The Protecting Access to Medicare Act (PAMA) would save government payors an estimated $670 million, nearly 10 percent of the $7 billion that it currently pays annually for lab tests. In draft form, the proposed reduction in the fee schedule for clinical lab tests will significantly impact labs overall and the smaller, regional toxicology labs to an even greater extent. If the proposed reimbursement reductions are adopted, they will negatively impact how Aspenti Health will be able to provide services to our patients at the height of the opioid epidemic in America.

Aspenti Health ™ is a toxicology lab in Burlington, Vermont. Serving a rural state with a population of just over 600,000. Like most of the nation, we are in the grips of the opioid crisis with people suffering from substance use disorder. The combination of many of our patients residing in hard to reach rural communities and the state’s limited economic base offers a host of complexities to care for the patients we serve and their struggles to reach long-term recovery. The Surgeon’s General Report cites “The Treatment Gap” as one of major contributors to the opioid crisis today. Two of the major causes of that gap are the inability to access care and lack of screening for substance misuse. Toxicology labs like Aspenti fill that very gap. Our patient service centers serve as collection locations increasing recovery services, testing access to rural communities, and critical checkpoints in our patient’s substance use disorder treatment plan. The PAMA draft rates would deter toxicology labs from expanding to ease access for those in rural America and only increase “The Treatment Gap” that contributes to this nation’s opioid crisis.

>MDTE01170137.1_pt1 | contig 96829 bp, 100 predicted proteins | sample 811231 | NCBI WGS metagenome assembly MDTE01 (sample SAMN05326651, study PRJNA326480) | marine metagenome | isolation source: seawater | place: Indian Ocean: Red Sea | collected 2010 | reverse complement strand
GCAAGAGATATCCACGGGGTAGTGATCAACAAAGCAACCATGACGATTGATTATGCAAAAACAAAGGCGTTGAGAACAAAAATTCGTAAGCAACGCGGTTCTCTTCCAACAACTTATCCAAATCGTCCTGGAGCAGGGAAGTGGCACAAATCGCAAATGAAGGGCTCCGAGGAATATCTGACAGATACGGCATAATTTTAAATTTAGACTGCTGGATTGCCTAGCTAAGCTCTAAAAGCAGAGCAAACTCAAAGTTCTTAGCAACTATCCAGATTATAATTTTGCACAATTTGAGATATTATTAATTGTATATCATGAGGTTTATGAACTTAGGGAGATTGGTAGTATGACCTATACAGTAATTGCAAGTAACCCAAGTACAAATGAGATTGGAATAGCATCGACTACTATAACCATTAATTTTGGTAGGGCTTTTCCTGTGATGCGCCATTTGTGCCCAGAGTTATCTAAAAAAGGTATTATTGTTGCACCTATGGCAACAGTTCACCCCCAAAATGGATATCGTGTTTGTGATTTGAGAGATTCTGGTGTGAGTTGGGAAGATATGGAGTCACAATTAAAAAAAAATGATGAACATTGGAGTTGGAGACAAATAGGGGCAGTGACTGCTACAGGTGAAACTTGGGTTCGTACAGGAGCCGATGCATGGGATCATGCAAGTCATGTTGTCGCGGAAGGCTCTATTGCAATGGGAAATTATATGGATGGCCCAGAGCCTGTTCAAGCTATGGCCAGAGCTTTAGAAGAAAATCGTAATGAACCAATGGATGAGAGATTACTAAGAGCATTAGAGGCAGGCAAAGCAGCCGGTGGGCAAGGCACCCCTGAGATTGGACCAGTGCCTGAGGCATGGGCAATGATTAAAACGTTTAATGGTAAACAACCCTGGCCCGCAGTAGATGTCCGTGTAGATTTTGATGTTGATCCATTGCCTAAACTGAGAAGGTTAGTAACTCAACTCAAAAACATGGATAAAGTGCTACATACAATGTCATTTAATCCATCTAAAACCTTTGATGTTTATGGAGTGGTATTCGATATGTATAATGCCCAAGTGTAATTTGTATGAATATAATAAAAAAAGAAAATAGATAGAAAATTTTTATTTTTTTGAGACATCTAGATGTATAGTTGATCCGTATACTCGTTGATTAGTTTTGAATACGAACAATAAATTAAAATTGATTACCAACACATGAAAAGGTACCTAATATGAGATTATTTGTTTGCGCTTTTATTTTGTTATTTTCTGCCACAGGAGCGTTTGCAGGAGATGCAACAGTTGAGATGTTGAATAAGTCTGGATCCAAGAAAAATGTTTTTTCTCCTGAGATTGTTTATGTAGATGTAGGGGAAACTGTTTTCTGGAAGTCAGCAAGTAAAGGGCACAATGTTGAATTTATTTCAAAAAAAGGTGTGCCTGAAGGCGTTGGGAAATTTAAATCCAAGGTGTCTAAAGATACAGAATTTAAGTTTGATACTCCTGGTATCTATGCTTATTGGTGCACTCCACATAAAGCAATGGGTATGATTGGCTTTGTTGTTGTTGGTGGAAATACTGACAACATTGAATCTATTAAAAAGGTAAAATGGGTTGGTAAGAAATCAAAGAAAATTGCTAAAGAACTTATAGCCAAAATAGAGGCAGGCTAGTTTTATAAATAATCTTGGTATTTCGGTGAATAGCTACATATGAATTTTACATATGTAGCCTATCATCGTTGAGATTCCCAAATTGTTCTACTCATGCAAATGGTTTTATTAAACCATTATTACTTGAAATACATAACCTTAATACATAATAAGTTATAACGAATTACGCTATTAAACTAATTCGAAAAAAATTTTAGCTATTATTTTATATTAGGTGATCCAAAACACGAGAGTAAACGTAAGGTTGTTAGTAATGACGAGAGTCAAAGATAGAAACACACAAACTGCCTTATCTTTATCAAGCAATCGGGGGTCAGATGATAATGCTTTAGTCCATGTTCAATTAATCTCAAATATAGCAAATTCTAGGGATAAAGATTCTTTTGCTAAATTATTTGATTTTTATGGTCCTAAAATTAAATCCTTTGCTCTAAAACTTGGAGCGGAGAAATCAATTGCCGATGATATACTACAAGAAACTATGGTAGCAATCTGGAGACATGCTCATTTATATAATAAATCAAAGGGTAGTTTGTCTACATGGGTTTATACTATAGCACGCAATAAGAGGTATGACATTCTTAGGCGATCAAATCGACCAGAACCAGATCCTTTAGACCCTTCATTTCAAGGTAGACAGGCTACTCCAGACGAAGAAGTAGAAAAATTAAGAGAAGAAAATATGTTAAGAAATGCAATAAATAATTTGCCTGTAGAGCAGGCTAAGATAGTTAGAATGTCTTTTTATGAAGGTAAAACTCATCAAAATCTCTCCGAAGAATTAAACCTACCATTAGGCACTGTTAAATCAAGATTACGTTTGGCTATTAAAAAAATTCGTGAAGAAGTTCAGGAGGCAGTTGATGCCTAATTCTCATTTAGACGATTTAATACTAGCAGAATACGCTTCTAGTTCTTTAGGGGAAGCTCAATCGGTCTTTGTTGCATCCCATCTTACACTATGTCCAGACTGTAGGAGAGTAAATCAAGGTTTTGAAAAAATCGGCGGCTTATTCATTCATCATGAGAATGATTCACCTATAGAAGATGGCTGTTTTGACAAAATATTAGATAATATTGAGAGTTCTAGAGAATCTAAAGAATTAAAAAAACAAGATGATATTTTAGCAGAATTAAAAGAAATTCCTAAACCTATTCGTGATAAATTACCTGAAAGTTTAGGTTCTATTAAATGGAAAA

Fault in the market representation PAMA used to calculate new pricing models